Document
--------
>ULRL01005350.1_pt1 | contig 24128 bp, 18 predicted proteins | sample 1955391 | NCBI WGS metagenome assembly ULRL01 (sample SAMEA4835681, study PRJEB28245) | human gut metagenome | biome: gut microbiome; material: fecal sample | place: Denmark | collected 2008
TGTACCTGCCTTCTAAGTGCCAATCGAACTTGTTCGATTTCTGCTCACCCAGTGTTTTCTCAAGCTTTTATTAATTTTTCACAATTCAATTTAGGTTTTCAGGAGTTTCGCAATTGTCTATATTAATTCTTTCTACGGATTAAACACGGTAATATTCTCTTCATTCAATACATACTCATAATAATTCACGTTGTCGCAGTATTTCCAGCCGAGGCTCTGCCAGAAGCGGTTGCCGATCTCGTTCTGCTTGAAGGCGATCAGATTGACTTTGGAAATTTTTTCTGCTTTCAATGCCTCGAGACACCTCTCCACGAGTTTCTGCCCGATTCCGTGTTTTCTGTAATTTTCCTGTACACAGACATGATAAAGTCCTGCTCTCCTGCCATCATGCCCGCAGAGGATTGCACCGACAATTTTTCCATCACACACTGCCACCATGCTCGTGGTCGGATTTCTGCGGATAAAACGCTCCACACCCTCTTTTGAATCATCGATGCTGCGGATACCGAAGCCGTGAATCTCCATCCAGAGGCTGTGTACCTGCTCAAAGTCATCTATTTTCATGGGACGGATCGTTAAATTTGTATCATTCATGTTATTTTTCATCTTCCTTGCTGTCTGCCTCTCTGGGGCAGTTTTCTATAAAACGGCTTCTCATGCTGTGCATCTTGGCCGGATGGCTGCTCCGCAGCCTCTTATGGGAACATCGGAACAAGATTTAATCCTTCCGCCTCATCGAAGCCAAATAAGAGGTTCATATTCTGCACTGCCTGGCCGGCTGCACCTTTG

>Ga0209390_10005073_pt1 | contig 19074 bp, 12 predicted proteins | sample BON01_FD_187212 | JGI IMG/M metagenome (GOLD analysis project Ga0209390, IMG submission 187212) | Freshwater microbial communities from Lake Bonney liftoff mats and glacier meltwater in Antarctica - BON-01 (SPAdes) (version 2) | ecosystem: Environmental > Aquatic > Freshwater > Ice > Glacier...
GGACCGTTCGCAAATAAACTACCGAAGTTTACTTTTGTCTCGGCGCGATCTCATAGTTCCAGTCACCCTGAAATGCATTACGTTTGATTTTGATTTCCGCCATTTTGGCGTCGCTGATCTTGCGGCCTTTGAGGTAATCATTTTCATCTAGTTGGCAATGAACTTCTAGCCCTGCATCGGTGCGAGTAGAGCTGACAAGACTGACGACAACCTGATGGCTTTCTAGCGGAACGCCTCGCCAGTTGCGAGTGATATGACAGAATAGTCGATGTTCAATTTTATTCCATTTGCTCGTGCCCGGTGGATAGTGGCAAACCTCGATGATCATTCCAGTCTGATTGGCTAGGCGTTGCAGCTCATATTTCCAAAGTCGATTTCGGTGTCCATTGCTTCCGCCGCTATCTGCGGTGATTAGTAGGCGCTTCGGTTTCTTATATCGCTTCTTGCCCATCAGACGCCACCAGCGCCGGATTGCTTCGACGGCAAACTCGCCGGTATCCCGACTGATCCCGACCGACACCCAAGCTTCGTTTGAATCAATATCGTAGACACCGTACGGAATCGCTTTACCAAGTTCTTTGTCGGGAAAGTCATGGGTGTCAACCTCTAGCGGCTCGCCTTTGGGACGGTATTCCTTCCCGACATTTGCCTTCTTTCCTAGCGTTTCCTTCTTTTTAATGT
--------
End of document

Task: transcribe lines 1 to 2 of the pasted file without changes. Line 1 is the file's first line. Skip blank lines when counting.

>ULRL01005350.1_pt1 | contig 24128 bp, 18 predicted proteins | sample 1955391 | NCBI WGS metagenome assembly ULRL01 (sample SAMEA4835681, study PRJEB28245) | human gut metagenome | biome: gut microbiome; material: fecal sample | place: Denmark | collected 2008
TGTACCTGCCTTCTAAGTGCCAATCGAACTTGTTCGATTTCTGCTCACCCAGTGTTTTCTCAAGCTTTTATTAATTTTTCACAATTCAATTTAGGTTTTCAGGAGTTTCGCAATTGTCTATATTAATTCTTTCTACGGATTAAACACGGTAATATTCTCTTCATTCAATACATACTCATAATAATTCACGTTGTCGCAGTATTTCCAGCCGAGGCTCTGCCAGAAGCGGTTGCCGATCTCGTTCTGCTTGAAGGCGATCAGATTGACTTTGGAAATTTTTTCTGCTTTCAATGCCTCGAGACACCTCTCCACGAGTTTCTGCCCGATTCCGTGTTTTCTGTAATTTTCCTGTACACAGACATGATAAAGTCCTGCTCTCCTGCCATCATGCCCGCAGAGGATTGCACCGACAATTTTTCCATCACACACTGCCACCATGCTCGTGGTCGGATTTCTGCGGATAAAACGCTCCACACCCTCTTTTGAATCATCGATGCTGCGGATACCGAAGCCGTGAATCTCCATCCAGAGGCTGTGTACCTGCTCAAAGTCATCTATTTTCATGGGACGGATCGTTAAATTTGTATCATTCATGTTATTTTTCATCTTCCTTGCTGTCTGCCTCTCTGGGGCAGTTTTCTATAAAACGGCTTCTCATGCTGTGCATCTTGGCCGGATGGCTGCTCCGCAGCCTCTTATGGGAACATCGGAACAAGATTTAATCCTTCCGCCTCATCGAAGCCAAATAAGAGGTTCATATTCTGCACTGCCTGGCCGGCTGCACCTTTG